Adding Value to Data and Turning Data into More Dollars
The strategies the progressive exchanges have pursued are all inter-related and revolve around value added services, i.e. data that can be charged at a premium. As stated the preferred mantra is to ‘Buy Not Build’.
What are the exchanges doing?
- Analytics. This is the entry level strategy. CBOE, DBAG, ICE, LSEG and NASDAQ have each aggressively targeted offering analytical services covering trading, investment decision tools, risk management, and solutions right across the trading life cycle. Albeit with varying success. For exchanges slow to the party, offering analytical services is the easiest and cheapest option for transitioning from a raw data business.
- Indices and Benchmarks. LSE though FTSE has expanded rapidly over the last 10 years buying Russells, Mergent (for analytics) and a host of smaller specialists. DBAG has adopted a similar strategy through STOXX, and both NASDAQ and NYSE offer widely followed indices. SGX has also joined the fray through acquiring Scientific Beta. Indices are very high margin, incredibly sticky and provide a strong platform for developing financial products as well.
- Buying Data Vendors/Aggregators. Not the most popular strategy but one that stands out for the size of the deals, first ICE purchasing InterActive Data for $5 Billion, then LSEG taking over Refinitiv in a blockbuster $27 Billion deal. ICE has made a success of its target, the jury is likely to take time on LSEG/Refinitiv. SIX Group is unique in starting up a data vendor inhouse. However future opportunities look limited for this strategic approach.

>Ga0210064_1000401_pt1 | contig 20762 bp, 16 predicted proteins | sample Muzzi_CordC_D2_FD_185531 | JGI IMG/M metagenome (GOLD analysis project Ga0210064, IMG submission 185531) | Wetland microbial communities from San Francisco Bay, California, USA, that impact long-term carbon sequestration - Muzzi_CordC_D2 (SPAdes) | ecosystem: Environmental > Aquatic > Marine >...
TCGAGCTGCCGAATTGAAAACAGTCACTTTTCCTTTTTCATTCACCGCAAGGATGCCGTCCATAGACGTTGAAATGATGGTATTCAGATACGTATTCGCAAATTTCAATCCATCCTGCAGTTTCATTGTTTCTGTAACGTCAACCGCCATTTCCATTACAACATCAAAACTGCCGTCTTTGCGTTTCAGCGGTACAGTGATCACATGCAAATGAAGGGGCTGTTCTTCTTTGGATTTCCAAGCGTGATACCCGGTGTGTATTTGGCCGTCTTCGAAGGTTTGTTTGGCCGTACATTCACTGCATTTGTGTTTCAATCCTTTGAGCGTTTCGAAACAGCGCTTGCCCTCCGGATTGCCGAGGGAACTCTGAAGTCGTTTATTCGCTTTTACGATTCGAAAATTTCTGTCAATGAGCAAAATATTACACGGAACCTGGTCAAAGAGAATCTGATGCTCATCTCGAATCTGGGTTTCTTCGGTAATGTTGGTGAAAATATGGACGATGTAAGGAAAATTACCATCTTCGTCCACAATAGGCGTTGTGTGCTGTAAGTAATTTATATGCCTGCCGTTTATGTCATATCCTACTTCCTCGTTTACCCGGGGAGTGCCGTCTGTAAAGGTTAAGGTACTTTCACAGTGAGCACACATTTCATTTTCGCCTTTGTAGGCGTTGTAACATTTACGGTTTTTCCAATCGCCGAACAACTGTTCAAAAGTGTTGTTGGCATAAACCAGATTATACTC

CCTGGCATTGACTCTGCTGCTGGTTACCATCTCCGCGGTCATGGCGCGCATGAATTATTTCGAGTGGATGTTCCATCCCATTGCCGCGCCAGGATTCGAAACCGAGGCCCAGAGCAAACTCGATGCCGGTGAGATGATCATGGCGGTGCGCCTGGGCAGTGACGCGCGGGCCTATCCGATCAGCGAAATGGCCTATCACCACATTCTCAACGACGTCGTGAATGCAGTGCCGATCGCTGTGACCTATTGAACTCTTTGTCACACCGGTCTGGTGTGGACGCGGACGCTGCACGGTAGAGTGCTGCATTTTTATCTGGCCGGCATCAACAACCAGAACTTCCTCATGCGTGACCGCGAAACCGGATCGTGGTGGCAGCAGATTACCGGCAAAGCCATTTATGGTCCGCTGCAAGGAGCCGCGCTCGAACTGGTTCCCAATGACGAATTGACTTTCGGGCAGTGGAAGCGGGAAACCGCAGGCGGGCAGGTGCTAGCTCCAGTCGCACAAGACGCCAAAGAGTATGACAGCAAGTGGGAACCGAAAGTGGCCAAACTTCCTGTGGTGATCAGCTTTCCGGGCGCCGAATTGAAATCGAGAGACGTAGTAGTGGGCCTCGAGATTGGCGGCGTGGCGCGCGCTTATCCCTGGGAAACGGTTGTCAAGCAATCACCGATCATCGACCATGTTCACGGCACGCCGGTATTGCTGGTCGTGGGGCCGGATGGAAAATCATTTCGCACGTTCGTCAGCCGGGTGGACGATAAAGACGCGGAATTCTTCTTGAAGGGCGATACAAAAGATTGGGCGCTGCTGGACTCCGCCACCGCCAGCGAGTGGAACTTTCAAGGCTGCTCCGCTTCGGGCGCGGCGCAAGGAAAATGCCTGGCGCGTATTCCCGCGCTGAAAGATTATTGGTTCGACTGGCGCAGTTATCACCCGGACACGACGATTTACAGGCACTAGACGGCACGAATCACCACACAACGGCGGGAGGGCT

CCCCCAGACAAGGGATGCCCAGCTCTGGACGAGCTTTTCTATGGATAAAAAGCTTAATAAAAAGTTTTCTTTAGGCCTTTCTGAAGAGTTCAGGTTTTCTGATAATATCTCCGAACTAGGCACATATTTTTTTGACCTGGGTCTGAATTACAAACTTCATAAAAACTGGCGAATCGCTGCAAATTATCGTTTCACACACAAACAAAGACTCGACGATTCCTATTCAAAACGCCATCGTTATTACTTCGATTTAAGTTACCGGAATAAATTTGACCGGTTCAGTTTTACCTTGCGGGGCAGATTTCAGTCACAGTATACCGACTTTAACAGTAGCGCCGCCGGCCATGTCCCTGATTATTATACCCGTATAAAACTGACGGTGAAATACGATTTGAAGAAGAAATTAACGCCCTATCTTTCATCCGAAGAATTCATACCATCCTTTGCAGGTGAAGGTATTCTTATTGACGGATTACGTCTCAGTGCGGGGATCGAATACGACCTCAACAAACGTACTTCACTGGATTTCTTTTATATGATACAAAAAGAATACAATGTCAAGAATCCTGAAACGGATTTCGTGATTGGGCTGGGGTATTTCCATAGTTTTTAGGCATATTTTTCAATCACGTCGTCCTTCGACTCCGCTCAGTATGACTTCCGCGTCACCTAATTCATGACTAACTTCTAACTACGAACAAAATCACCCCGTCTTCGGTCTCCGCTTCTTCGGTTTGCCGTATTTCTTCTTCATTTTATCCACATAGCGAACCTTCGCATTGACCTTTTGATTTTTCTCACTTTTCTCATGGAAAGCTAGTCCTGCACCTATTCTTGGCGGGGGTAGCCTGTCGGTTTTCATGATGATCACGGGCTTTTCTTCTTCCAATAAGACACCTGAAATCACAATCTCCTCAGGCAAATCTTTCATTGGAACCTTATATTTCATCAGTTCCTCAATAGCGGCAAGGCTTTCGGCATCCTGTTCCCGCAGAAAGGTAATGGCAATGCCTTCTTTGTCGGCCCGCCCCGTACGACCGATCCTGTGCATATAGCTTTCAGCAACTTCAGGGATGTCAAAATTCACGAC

- Creating Data Malls. This might appear an odd one, in that it is not obvious that it adds value to data, yet they do by creating access to specific datasets that are highly valuable but would be otherwise hard to access. Unfortunately, with the exception of ASX, it is not clear exchanges realise the opportunities Data Malls present. What is unique about ASX’s Datasphere is that is not only a business in its own right, it fills a gap in the market by making available market information not normally available then blending with analytical tools
Each of these strategies is all about adding value to raw data.
Not Interested in Breaking the Transition Barrier?
Exchanges that miss these important links will find out later, and to their cost, that other exchanges will be offering important services to their own clients right inside their home markets, effectively locking them out from building up their own data businesses. The warning signs are already there.
Summary, Sputniks & The Next Transition Barriers
If we go back to the original analogy of an atmospheric transition level in Hong Kong, where does the next barrier lie? Simple it is the atmosphere itself with space beyond. For the exchanges their Earth is Capital Markets and the financial institutions that trade on them, above that Troposphere resides Wealth Management and FinTech, beyond the Exosphere lies a lot of space in digital media and the retail market.
These are the opportunities awaiting the barriers to be breached.
However, the exchanges themselves are not yet prepared for journeys so far out, their business models, pricing structures, IP and licences are not fit for these purposes, but it is not hard to see which exchanges are likely to launch their Sputniks first.
In the meantime the more progressive exchanges will continue to invest in and develop their value added strategies which will increasingly support, and supplant in revenue terms, their core trading venue businesses.
Keiren Harris 13/05/2021